Is Portugal one of your main destinations for relocation until Brexit? You may have probably thought that moving to Portugal from the UK is almost impossible now because of it, but this isn’t the case. Though you might be unsure about your options following Brexit, Portugal still remains a go-to destination for many ex-pats and immigrants wanting to settle.
Contrary to many’s initial opinions, Portugal actually houses over 20 000 nationals of the UK. There are many good reasons why people usually want to visit, travel or settle permanently in Portugal. Apart from its fair and warm climate, it’s also packed with pleasant tourist areas and natural landscapes. Beyond that, Portugal is also popular for its low crime rate and affordable living costs.
Not only that, but the country also ranked third globally as one of the most peaceful countries in the world after ranking fourth in 2019 as well. Anyone who wants to pursue a simple way of life would find Portugal an ideal destination because of its chill environment, rich culture, and lovely people packed into one.
If you’re planning to relocate to Portugal at the soonest possible time, you may want to consider hiring a London immigration lawyer to help you with your needs. The tricky process of immigration combined with the concerns for Brexit can make it a nerve-racking and mentally-draining situation to handle, which is why it’s best if you have the assistance of an expert. Immigration attorneys are well-versed in legal terms, so they can help explain the entire process for you to understand it more.
Besides this, they can also help you manage the requirements and documents you need for your application to relieve you of the unwanted stress and hassle. Their advice makes your immigration experience smoother and easier, ensuring you have a comfortable stay in your new home.
Is moving to Portugal easy?
The news of the UK’s disassociation from the EU might have left many aspiring immigrants or ex-pats rattled about their chances of moving to Portugal easily, but this is just a baseless worry. In fact, Portugal has some of the most easily-acquired requirements among all the EU nations. This means that while there are specific restrictions, you still have the freedom to settle into the country permanently and buy land or property at the same time.
Moreover, you’re also allowed to spend around 90 to 180 days in Portugal without relying on a visa for entry purposes. EU passports tend to suffice if you want to move to the country. However, if you are unlucky enough to acquire one, you’ll need a residency visa for that. You don’t have to worry, though, especially since Portugal makes obtaining a visa as easy as it seems.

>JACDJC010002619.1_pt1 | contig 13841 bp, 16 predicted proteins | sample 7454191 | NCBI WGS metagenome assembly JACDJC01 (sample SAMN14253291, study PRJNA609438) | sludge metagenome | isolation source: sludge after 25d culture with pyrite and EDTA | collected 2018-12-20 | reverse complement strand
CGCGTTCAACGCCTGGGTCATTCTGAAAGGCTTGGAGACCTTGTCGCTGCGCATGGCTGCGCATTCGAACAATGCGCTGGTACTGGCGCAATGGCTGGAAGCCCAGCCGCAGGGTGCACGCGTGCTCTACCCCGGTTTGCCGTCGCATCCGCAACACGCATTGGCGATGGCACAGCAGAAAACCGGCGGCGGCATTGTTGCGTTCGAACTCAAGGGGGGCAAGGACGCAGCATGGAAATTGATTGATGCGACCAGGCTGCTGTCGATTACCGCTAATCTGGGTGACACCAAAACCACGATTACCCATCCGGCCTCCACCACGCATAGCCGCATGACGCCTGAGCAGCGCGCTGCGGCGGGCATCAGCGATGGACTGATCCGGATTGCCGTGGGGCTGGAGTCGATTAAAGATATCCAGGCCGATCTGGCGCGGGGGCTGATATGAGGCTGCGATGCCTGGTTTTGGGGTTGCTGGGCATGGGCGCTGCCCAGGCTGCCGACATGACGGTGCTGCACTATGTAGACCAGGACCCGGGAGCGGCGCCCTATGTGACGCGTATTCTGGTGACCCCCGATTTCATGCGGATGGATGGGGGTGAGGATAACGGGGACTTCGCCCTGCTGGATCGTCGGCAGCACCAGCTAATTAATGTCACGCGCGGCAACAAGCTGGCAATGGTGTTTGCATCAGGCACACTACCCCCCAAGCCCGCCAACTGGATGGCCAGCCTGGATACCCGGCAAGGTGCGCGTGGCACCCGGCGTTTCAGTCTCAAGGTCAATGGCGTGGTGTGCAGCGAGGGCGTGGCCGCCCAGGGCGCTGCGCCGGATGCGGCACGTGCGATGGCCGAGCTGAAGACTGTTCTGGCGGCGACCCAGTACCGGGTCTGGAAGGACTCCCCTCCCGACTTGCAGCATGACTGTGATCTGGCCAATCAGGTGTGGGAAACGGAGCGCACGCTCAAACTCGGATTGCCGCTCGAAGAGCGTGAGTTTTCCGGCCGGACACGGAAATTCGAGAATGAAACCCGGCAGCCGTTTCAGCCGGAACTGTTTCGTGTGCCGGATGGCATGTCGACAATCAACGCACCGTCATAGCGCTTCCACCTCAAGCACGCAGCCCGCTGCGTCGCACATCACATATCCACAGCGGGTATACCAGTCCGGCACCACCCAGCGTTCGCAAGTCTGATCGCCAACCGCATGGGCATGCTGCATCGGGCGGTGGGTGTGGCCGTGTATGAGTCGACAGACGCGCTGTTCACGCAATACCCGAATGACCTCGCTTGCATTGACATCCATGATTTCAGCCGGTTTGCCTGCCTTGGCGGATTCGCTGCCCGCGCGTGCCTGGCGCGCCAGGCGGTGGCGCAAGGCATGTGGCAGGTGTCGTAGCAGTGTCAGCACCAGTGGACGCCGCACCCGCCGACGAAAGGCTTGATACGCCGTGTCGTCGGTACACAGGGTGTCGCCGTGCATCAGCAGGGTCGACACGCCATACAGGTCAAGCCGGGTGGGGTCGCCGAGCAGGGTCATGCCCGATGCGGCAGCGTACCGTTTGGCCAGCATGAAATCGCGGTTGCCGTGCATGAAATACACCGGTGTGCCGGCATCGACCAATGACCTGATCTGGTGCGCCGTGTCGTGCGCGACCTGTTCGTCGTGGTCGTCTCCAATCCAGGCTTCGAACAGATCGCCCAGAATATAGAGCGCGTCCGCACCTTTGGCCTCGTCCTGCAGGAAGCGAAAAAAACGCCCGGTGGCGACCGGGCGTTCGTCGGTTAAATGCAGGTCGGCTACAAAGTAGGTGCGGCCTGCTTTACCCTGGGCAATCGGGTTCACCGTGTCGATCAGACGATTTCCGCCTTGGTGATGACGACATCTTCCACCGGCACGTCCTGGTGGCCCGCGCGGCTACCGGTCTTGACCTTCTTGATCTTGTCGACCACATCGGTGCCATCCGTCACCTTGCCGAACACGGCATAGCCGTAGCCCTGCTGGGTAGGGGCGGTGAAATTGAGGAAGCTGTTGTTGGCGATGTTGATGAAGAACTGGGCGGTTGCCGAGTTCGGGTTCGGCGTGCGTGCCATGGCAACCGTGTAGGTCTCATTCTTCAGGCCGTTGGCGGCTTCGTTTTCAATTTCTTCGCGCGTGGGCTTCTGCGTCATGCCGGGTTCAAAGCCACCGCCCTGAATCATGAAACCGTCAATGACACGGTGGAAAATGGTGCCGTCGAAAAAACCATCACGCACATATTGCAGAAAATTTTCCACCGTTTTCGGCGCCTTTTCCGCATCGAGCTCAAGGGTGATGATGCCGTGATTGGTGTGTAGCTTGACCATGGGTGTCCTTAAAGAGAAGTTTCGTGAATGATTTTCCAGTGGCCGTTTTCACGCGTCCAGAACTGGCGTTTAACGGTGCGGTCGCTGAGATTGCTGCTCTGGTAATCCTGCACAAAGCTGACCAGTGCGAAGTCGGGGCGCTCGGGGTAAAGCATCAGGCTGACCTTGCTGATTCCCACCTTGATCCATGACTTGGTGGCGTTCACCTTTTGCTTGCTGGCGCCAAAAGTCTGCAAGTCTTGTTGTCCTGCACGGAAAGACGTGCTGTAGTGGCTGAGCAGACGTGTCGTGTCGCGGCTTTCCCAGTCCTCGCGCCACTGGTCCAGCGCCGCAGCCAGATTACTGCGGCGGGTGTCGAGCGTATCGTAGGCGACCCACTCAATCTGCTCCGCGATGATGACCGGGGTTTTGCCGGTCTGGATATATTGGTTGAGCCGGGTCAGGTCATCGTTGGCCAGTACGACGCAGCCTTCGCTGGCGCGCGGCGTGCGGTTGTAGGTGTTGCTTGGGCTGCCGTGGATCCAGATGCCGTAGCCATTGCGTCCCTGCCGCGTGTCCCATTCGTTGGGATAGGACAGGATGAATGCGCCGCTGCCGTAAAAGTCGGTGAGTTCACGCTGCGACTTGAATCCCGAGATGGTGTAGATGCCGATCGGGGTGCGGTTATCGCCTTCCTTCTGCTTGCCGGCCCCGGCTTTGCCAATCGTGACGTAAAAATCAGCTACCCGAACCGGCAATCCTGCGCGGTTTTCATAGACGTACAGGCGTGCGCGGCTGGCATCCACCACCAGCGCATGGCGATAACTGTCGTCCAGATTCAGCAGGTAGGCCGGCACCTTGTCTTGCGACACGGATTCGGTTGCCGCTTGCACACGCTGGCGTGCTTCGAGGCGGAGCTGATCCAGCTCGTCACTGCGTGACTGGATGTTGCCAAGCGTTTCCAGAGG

When it comes to the language barrier, you can relax a little since English is also widely spoken in the country. This makes the process of obtaining natural citizenship quite easy compared to other countries.
Getting visas in Portugal
One of the most popular yet sought-after visa options in Portugal is the golden visa. The golden visa basically lets you acquire a residence as a trade for investing in the country. This investment can even be a property that you’re residing in.
Even so, it’s worth noting that the golden visa isn’t only the only form of residency visa and isn’t quite the best option either, despite its popularity. The D7 visa is the most recommendable and is specifically targeted at individuals who possess an income like pensions and have the financial capacity to sustain themselves. However, incomes aren’t only limited solely to pensions since remote job salaries are also commonly acceptable. D2 visas are also preferable for individuals whose main goal is to kickstart their business in Portugal.
In a nutshell, there are many different kinds of visas you can apply for. Make sure to understand what each kind of visa requires and apply for the one that best caters to your interests and current circumstances.
Deciding on Residency
As mentioned earlier, the prospect of buying or renting a property in Portugal is basically a straightforward experience. But while this is true, you still have to establish a specific set of requirements for the area you want to live in ideally. Keep in mind that this is where you’ll have to come home for the next days of your life, and you want that to be an area where you feel comfortable and safe the most.
If you want to live in an area where there’s mainly fair weather throughout, you might consider Lisbon. The North area tends to have warm and beautiful summers, but they equally have damp and cold winters, which may be a poor choice to make. You’d also want to reside in a residency where there are ex-pats or immigrants as well so that you can cope with your relocation better.